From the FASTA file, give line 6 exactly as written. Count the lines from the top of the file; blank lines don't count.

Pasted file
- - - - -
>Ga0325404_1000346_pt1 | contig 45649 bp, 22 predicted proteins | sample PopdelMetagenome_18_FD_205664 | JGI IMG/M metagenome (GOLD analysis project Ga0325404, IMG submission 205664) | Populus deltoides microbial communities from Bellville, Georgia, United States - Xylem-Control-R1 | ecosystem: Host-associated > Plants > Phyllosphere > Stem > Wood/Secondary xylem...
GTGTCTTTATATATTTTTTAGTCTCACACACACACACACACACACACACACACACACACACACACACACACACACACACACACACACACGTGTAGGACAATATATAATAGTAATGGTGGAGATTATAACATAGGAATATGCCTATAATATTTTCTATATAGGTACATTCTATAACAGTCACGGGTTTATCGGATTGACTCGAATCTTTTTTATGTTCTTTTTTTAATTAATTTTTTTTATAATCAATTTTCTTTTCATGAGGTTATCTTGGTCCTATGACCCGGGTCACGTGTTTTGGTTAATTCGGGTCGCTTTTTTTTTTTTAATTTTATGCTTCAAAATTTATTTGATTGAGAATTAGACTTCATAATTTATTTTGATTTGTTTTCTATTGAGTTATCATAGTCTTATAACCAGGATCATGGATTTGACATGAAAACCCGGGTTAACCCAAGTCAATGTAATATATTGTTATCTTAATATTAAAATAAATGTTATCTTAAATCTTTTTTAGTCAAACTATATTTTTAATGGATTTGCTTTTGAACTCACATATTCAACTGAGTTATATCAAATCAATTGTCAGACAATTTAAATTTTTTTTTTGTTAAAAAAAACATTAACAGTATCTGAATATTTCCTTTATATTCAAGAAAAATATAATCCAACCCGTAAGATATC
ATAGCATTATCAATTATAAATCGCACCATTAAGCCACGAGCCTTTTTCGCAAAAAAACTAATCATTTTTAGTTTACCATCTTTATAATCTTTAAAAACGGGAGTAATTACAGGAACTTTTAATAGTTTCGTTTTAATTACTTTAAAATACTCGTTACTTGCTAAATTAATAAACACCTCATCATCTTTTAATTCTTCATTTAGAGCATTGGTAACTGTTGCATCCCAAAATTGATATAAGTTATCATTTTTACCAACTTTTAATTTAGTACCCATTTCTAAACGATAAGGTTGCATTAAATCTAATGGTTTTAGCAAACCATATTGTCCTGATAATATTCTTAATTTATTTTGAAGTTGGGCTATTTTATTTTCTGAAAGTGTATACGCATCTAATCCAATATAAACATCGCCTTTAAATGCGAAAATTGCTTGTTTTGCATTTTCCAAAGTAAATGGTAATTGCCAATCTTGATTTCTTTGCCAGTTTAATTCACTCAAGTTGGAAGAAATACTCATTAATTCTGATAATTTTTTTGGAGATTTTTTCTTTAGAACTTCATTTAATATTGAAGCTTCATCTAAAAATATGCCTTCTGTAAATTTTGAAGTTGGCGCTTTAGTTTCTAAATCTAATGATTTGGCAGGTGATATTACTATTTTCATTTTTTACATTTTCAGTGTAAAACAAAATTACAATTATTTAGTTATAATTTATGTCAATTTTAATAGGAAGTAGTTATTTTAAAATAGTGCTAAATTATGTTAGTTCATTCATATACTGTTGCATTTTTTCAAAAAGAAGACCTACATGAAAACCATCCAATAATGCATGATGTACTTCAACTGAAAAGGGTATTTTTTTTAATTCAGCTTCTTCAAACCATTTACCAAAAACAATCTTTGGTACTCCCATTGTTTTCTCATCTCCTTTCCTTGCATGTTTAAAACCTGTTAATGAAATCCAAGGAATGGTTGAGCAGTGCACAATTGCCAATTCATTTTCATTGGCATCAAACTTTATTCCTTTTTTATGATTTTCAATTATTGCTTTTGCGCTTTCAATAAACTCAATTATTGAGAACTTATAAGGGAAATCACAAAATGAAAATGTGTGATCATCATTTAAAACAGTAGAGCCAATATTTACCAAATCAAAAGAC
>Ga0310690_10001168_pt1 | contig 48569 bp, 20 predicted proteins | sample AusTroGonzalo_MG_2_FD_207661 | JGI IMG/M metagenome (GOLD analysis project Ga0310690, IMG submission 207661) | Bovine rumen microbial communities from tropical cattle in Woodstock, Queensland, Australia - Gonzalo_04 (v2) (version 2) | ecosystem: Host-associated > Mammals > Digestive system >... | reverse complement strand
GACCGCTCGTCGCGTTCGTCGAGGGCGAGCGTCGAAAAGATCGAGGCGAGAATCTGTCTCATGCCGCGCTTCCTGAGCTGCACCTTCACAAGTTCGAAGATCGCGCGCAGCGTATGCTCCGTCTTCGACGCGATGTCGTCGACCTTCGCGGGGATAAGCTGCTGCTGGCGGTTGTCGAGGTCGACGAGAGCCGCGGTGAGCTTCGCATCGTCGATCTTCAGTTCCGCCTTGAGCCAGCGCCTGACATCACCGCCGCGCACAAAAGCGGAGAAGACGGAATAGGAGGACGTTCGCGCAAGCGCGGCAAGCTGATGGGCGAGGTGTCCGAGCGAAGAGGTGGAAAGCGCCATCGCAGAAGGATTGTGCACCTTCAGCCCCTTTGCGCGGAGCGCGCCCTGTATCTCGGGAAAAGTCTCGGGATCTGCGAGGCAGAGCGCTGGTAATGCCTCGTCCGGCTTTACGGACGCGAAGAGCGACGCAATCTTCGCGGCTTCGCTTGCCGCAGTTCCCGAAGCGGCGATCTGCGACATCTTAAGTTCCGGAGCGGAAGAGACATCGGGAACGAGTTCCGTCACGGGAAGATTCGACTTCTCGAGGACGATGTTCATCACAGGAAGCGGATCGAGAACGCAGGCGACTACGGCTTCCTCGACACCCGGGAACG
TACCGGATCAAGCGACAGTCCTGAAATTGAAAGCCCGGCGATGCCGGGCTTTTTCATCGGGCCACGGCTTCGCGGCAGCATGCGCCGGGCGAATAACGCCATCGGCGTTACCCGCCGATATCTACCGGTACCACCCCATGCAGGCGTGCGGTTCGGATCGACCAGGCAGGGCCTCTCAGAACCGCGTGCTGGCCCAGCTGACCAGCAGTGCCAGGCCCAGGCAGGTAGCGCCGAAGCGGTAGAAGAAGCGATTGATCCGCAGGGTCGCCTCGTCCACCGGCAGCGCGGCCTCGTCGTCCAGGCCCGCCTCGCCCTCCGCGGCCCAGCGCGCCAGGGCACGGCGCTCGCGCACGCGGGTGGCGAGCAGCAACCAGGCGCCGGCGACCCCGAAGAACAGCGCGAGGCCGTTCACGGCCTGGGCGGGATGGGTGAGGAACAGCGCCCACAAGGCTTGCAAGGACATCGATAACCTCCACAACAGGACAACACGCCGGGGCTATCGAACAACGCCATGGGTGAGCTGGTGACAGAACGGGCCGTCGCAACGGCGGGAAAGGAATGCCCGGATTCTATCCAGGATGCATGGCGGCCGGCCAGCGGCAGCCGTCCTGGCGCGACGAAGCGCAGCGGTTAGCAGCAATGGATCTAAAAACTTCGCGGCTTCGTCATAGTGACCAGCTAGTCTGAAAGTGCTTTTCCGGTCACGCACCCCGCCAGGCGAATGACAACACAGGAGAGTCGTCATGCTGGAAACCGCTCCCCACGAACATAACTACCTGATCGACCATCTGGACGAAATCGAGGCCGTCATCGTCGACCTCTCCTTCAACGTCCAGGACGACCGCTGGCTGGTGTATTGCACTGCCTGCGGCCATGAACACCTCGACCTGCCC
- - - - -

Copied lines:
TACCGGATCAAGCGACAGTCCTGAAATTGAAAGCCCGGCGATGCCGGGCTTTTTCATCGGGCCACGGCTTCGCGGCAGCATGCGCCGGGCGAATAACGCCATCGGCGTTACCCGCCGATATCTACCGGTACCACCCCATGCAGGCGTGCGGTTCGGATCGACCAGGCAGGGCCTCTCAGAACCGCGTGCTGGCCCAGCTGACCAGCAGTGCCAGGCCCAGGCAGGTAGCGCCGAAGCGGTAGAAGAAGCGATTGATCCGCAGGGTCGCCTCGTCCACCGGCAGCGCGGCCTCGTCGTCCAGGCCCGCCTCGCCCTCCGCGGCCCAGCGCGCCAGGGCACGGCGCTCGCGCACGCGGGTGGCGAGCAGCAACCAGGCGCCGGCGACCCCGAAGAACAGCGCGAGGCCGTTCACGGCCTGGGCGGGATGGGTGAGGAACAGCGCCCACAAGGCTTGCAAGGACATCGATAACCTCCACAACAGGACAACACGCCGGGGCTATCGAACAACGCCATGGGTGAGCTGGTGACAGAACGGGCCGTCGCAACGGCGGGAAAGGAATGCCCGGATTCTATCCAGGATGCATGGCGGCCGGCCAGCGGCAGCCGTCCTGGCGCGACGAAGCGCAGCGGTTAGCAGCAATGGATCTAAAAACTTCGCGGCTTCGTCATAGTGACCAGCTAGTCTGAAAGTGCTTTTCCGGTCACGCACCCCGCCAGGCGAATGACAACACAGGAGAGTCGTCATGCTGGAAACCGCTCCCCACGAACATAACTACCTGATCGACCATCTGGACGAAATCGAGGCCGTCATCGTCGACCTCTCCTTCAACGTCCAGGACGACCGCTGGCTGGTGTATTGCACTGCCTGCGGCCATGAACACCTCGACCTGCCC